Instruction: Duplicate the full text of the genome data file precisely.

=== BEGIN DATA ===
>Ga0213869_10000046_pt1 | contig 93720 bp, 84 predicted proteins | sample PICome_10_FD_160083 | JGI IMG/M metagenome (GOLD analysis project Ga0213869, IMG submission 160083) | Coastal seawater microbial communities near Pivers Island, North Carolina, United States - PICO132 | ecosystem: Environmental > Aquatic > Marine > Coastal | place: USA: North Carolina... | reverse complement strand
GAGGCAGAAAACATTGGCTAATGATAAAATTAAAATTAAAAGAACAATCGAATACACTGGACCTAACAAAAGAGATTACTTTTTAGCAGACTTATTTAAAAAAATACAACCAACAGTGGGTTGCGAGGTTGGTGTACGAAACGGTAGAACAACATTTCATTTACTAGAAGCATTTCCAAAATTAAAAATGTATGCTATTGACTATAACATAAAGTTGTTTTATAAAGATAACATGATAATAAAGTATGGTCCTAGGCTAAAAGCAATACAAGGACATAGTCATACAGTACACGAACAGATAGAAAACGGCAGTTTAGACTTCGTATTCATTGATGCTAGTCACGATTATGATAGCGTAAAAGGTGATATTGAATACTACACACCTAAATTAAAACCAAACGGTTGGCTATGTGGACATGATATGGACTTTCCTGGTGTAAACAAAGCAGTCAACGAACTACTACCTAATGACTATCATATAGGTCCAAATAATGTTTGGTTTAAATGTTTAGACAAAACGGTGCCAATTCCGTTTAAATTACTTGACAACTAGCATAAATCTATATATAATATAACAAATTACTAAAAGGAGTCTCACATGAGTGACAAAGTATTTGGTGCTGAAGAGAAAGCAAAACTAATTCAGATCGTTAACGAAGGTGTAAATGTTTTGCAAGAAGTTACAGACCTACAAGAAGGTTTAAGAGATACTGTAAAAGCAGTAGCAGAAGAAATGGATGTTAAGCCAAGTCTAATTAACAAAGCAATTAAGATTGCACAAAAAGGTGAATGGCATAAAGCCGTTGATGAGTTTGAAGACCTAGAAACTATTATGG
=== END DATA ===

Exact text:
>Ga0213869_10000046_pt1 | contig 93720 bp, 84 predicted proteins | sample PICome_10_FD_160083 | JGI IMG/M metagenome (GOLD analysis project Ga0213869, IMG submission 160083) | Coastal seawater microbial communities near Pivers Island, North Carolina, United States - PICO132 | ecosystem: Environmental > Aquatic > Marine > Coastal | place: USA: North Carolina... | reverse complement strand
GAGGCAGAAAACATTGGCTAATGATAAAATTAAAATTAAAAGAACAATCGAATACACTGGACCTAACAAAAGAGATTACTTTTTAGCAGACTTATTTAAAAAAATACAACCAACAGTGGGTTGCGAGGTTGGTGTACGAAACGGTAGAACAACATTTCATTTACTAGAAGCATTTCCAAAATTAAAAATGTATGCTATTGACTATAACATAAAGTTGTTTTATAAAGATAACATGATAATAAAGTATGGTCCTAGGCTAAAAGCAATACAAGGACATAGTCATACAGTACACGAACAGATAGAAAACGGCAGTTTAGACTTCGTATTCATTGATGCTAGTCACGATTATGATAGCGTAAAAGGTGATATTGAATACTACACACCTAAATTAAAACCAAACGGTTGGCTATGTGGACATGATATGGACTTTCCTGGTGTAAACAAAGCAGTCAACGAACTACTACCTAATGACTATCATATAGGTCCAAATAATGTTTGGTTTAAATGTTTAGACAAAACGGTGCCAATTCCGTTTAAATTACTTGACAACTAGCATAAATCTATATATAATATAACAAATTACTAAAAGGAGTCTCACATGAGTGACAAAGTATTTGGTGCTGAAGAGAAAGCAAAACTAATTCAGATCGTTAACGAAGGTGTAAATGTTTTGCAAGAAGTTACAGACCTACAAGAAGGTTTAAGAGATACTGTAAAAGCAGTAGCAGAAGAAATGGATGTTAAGCCAAGTCTAATTAACAAAGCAATTAAGATTGCACAAAAAGGTGAATGGCATAAAGCCGTTGATGAGTTTGAAGACCTAGAAACTATTATGG